I should probably note here my own reservations about utilizing Ockham’s Razor.  I don’t feel that a principle regarding the likelihood of certain scenarios being above others simply due to their lack of assumptions holds much water.  But however blunt I think Ockham’s Razor might be, it is a necessary tool for much (if not all) of science, and should thusly not be avoided while I simultaneously type this essay on a computer; to do otherwise seems a bit hypocritical of me.

This does not mean that beings without this quality have worthless lives; it merely means that the worth of their lives is not intrinsic; it is in relation to some other thing.

In other words, if it is unclear as to whether cursing or cursing with the Lord's name is the wrong thing to do, then it is best to not curse at all, since that way you're guaranteed to be correct in either case: you won't ever be cursing with the Lord's name, nor will you ever be cursing at all.

The assumption here is that we will treat differently those who have a positive intrinsic value of life than those without.  By making our decision to choose all those with the necessary condition, it is absolutely impossible that we will leave any beings out that do have a positive intrinsic value to life, even though it is certainly possible that we will be including beings who have the necessary condition but lack the sufficient conditions that we are unable to find.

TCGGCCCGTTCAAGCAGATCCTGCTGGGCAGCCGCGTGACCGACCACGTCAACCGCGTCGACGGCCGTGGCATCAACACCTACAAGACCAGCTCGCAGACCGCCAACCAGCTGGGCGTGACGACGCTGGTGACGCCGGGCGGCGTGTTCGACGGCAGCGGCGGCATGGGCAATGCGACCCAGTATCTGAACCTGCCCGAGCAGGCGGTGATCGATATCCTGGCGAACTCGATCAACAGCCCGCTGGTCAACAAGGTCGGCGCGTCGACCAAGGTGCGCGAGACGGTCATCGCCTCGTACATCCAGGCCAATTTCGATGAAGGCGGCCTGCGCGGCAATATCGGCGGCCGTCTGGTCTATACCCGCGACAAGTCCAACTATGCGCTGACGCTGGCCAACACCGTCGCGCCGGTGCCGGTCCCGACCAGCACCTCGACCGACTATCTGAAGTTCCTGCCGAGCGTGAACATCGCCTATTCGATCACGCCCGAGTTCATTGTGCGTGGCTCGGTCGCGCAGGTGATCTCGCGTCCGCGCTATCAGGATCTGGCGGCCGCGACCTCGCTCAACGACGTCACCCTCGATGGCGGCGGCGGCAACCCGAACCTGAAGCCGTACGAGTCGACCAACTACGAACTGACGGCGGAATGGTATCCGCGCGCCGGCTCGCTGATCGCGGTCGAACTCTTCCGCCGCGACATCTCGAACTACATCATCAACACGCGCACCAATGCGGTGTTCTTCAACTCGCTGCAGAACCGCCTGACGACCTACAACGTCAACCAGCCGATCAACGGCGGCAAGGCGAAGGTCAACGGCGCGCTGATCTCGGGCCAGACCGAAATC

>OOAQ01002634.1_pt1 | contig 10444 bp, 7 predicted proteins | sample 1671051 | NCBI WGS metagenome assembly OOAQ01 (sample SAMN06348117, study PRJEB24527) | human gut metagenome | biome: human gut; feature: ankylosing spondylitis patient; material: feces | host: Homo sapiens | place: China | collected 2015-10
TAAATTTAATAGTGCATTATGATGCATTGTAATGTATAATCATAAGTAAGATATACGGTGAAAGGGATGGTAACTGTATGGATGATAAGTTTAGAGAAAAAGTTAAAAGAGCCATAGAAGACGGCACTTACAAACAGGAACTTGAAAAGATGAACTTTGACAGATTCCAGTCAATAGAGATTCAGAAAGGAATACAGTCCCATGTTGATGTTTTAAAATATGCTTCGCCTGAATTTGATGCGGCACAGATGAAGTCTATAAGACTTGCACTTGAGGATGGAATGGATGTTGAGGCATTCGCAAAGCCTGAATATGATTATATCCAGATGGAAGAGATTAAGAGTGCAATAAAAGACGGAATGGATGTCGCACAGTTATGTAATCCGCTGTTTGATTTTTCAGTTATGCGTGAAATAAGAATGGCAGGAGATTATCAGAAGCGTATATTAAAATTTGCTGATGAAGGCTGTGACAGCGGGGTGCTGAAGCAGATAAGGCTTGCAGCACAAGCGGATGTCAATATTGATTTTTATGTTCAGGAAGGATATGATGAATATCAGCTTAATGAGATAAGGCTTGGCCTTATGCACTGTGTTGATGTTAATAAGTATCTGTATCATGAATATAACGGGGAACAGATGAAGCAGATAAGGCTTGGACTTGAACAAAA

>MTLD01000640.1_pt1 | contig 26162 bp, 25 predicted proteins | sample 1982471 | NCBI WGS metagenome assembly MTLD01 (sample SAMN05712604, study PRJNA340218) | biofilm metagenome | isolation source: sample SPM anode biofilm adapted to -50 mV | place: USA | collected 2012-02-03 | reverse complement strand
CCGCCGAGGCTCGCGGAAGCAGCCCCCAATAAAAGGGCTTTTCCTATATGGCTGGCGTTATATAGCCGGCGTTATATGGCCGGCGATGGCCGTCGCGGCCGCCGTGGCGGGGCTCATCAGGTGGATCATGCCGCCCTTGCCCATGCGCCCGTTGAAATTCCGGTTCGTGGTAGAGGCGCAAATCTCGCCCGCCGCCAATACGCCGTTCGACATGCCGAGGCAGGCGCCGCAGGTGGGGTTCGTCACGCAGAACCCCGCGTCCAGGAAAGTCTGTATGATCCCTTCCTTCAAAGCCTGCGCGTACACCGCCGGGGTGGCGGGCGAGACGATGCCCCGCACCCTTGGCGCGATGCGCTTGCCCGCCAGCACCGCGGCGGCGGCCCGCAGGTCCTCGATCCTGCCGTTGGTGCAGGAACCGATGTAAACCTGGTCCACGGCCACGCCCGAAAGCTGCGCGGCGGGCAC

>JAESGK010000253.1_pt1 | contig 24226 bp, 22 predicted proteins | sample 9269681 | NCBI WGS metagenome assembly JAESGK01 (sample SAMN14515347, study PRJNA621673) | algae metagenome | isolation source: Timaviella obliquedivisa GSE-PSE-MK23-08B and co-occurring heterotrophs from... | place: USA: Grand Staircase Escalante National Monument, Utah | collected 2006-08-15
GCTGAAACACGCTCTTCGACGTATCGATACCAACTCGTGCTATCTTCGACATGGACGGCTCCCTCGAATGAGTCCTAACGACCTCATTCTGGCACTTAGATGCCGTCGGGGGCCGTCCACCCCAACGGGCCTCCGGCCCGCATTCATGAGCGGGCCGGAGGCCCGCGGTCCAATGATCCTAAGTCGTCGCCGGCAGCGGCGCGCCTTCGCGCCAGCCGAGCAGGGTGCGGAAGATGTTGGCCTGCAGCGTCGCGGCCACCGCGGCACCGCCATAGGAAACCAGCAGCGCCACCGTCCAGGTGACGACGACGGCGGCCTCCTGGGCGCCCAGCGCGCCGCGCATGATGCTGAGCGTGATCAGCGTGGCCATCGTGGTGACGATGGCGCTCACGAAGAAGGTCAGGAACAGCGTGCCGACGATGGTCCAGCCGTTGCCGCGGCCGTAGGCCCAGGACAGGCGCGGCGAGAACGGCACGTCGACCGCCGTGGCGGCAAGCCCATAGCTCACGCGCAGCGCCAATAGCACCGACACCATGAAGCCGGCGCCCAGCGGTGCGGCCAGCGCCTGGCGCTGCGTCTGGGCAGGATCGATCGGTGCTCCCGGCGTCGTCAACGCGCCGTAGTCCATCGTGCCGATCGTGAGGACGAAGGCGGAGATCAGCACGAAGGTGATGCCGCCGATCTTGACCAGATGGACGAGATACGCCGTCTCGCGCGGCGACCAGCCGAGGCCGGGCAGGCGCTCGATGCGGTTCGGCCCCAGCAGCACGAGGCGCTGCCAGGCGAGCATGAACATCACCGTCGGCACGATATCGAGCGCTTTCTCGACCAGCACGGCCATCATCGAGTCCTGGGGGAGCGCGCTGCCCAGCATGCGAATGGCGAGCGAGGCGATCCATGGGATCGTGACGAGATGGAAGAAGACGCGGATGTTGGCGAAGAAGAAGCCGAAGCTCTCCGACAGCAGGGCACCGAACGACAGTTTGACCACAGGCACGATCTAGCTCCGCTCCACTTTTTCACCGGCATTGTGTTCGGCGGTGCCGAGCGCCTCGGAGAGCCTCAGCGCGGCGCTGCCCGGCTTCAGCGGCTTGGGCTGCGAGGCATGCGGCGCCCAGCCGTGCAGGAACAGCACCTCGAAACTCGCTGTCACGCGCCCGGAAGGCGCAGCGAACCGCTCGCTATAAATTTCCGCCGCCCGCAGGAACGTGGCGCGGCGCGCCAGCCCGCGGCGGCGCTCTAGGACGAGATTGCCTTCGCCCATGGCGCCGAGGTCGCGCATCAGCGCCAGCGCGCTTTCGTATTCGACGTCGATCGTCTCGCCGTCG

06 December, 2005

Worthy of Attention: Infanticide

[This essay was intended to be published as a Worthy of Attention article on the Panangelium.tk site. However, the site shut down before it was published. I am publishing it here on the date that the essay was initially drafted; had it been published, it would have first been edited and likely would not have been posted for another couple of weeks from this publishing date. Note that ideas from this article were used in On Infanticide, a paper that was submitted for a grade in a bioethics class.

Peter Singer is one of my favorite authors.  He ranks right up there with Stephen Jay Gould, Howard Zinn, Charlie Kaufman, Orson Scott Card, and Douglas Hofstadter.  So when the chance came up to write a book (or movie) review for my Deviant Behavior class, naturally I was quite ecstatic.  I have so many favorite writers (both for film and book format), and I was sure that any that I'd choose would be great--so how did I come up with Peter Singerahead of all others?

One word: infanticide.